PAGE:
‘Scuderia Ferrari a liability for the Ferrari brand’

Michelle Foster
Sebastian Vettel

Sebastian Vettel

With no championships since 2007 and no sign of even a title fight on the cards for 2021, the question is are Ferrari stuck in their ways.

PlanetF1 readers have been having their say on Ferrari, Carlos Sainz’s concern over the decision to slash pre-season testing, Lance Stroll’s pay driver status and that expected Haas line up.

You can keep the [civil] conversation going in the comments section below. Feel free to get anything else F1-related off your chest as well and we may feature your thoughts in a future edition of our mailbox.

Ferrari stuck in their ways

Charles Leclerc and Sebastian Vettel

Boss: Ferrari are stuck in their old ways. Until they think toward the future, they will forever remain at a standstill. They can no longer reap the benefits of FIA mollycoddling that they had back in the 2000s. They actually have to work for this now.

Their treatment of Vettel has been awful, and they only have themselves to blame for his departure. Leclerc is indeed a fine driver, but so is Vettel. I hope he does well at Aston Martin – Racing Point/Force India have always been a team that gives equal treatment to both drivers. I’m also looking forward to the green livery too.

Sebee: Ferrari are depending on a 23-year-old kid to sell mostly middle-aged dudes Ferraris and be the face of their brand.

They will have no Champions on their team. There is hardly a chance they will mint a Champion before end of 2024 when Leclerc’s contract is up. I have to say, Vettel did bring value to Ferrari by being older, more mature, and having legitimacy with all those Championships. From a marketing point of view, Vettel leaving is a big loss for Ferrari. One could ask, with these cars they are building, what’s the point of keeping Vettel at the high salary anyway?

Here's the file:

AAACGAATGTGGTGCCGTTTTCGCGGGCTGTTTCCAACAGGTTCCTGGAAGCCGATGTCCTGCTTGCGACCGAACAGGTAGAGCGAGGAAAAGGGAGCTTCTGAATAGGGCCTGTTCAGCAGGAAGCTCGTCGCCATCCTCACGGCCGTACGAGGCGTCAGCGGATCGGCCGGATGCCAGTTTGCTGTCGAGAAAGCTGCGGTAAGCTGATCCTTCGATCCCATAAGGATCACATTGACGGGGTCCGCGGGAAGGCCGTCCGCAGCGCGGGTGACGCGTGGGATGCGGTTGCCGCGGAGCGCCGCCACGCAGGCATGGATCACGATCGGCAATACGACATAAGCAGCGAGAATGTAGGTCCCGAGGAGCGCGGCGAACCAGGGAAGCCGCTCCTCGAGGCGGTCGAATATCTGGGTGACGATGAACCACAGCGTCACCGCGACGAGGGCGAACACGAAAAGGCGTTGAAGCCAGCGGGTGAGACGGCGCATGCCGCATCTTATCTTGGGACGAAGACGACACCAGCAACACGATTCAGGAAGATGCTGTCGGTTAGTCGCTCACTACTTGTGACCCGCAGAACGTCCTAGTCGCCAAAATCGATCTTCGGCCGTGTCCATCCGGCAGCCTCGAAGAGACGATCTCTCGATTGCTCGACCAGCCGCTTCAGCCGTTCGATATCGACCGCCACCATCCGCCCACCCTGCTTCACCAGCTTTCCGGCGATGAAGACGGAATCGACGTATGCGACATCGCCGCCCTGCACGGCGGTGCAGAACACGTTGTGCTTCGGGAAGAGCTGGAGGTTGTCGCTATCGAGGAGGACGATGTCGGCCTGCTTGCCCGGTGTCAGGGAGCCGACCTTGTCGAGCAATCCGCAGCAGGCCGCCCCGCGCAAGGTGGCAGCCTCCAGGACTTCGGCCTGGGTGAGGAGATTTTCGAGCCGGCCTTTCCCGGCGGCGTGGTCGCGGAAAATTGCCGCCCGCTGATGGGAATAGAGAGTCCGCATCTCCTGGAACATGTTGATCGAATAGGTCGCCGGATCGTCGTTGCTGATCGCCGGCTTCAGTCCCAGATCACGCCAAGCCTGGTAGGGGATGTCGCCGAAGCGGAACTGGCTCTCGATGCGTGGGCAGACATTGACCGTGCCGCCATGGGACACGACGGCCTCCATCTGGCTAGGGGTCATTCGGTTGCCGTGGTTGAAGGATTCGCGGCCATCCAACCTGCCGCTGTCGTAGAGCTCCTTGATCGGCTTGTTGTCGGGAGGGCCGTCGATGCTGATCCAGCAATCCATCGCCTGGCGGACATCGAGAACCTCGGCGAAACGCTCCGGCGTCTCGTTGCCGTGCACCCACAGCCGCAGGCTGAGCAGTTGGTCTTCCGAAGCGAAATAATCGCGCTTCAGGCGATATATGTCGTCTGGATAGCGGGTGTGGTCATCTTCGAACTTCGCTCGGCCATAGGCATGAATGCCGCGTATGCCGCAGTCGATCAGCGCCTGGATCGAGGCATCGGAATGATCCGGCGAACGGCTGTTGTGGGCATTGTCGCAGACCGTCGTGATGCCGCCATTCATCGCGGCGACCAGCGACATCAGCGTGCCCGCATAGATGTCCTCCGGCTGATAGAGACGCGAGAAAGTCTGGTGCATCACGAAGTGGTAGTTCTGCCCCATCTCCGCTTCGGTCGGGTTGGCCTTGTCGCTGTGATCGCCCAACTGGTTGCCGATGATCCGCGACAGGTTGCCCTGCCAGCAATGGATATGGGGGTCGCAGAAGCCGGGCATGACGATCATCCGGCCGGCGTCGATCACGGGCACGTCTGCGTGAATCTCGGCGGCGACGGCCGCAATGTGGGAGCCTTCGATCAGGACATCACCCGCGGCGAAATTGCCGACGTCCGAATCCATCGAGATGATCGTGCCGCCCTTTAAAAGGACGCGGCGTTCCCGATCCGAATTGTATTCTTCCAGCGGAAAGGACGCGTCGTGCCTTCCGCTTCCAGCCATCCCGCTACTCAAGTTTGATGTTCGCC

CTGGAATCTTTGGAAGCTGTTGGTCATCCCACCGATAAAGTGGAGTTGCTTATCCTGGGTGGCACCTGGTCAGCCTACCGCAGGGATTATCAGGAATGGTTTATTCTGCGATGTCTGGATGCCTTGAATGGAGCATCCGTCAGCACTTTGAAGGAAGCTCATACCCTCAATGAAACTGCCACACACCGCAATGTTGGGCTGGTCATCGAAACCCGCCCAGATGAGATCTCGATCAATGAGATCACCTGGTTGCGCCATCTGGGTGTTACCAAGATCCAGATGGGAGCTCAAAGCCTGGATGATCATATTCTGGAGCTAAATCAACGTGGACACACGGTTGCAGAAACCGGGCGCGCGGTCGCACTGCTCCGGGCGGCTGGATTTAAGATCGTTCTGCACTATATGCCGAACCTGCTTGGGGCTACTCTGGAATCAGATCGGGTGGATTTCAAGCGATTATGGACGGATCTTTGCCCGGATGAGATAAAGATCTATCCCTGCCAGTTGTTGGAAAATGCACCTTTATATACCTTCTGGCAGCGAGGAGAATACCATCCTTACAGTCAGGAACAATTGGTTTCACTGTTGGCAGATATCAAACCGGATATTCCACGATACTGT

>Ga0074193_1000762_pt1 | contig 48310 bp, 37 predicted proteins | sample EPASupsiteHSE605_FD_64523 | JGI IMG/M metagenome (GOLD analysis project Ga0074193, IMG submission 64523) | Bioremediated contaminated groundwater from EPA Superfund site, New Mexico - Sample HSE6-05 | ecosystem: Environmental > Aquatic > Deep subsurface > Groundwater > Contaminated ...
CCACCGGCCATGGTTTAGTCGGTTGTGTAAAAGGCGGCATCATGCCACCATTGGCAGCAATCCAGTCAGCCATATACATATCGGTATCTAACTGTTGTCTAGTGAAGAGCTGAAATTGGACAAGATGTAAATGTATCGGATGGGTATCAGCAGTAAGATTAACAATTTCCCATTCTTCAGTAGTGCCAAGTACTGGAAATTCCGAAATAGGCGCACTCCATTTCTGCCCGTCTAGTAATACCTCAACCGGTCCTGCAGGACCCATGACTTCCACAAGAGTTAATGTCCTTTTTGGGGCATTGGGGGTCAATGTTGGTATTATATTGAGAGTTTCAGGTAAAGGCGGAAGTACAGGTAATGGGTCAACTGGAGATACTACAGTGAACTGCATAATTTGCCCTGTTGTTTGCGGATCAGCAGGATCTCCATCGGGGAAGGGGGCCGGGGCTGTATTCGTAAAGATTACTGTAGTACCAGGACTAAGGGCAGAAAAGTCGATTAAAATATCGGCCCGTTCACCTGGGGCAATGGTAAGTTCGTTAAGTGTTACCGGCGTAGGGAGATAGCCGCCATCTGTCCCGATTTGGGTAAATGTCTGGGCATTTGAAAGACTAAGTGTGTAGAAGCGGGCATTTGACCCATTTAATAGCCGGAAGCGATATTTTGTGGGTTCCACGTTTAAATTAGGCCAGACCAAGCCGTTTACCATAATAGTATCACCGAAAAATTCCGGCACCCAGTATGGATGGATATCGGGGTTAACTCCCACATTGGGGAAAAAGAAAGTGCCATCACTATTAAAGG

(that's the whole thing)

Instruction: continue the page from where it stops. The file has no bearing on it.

I said it before, and I’ll say it again – Scuderia Ferrari, with the cars they are building, with the oil burning, the secret FIA engine deals, with their performance in 2020, with their likely performance in 2021, with hardly a light visible at the end of the tunnel, with no championship odds to speak of for quite some time – well, Scuderia Ferrari is clearly a liability for the Ferrari brand right now – let’s not kid ourselves.

Rob Tunnah: I frankly can’t see why any driver would choose to move to Ferrari. Working in a toxic environment burns everyone’s mojo.

False dawn: I’ll say straight away that I’m not a fan of Seb.

I will say that he is a decent fellow and demonstrates some good character traits off track. However, his performance on track in recent seasons has been average at best. And the career reset at AM may be just too late in his career. I hope I’m wrong, truly I do.

But his treatment by Ferrari, starting with the sacking before the season started has been despicable. We’ve known for a very long time that this “team” can be ruthless, but to punish Seb the way they have this year is as bad as it gets.

I see a lot of potential in Charles and Carlos and wish them well. But if the potential doesn’t translate into results quite quickly, I fear the worst.

Please release me, let me go

Carlos Sainz interview.jpg

Simon Smith: Lots of drivers moving for 2021 and lots of requests to fly back and forth to release drivers early so they can give the new guy a run in the old car.

But I just can’t see it happening. Ferrari, Aston, McLaren would say yes. But for that train to follow through, Renault would have to say yes to Ricciardo testing a McLaren. Their closest rival. I just can’t see it.

Johan Louwet: I don’t think it makes much difference for drivers changing teams in 2021 to be released earlier as the season ends December 13th. That’s only 2,5 weeks with Xmas and New Year when the work rate is low.

I don’t think Seb should be sad not being able to win WDC for Ferrari. Alonso tried before and didn’t succeed either. He came close twice but ironically it was Seb beating him eventually by a small margin. Still Seb is the only driver to win WDC for Red Bull.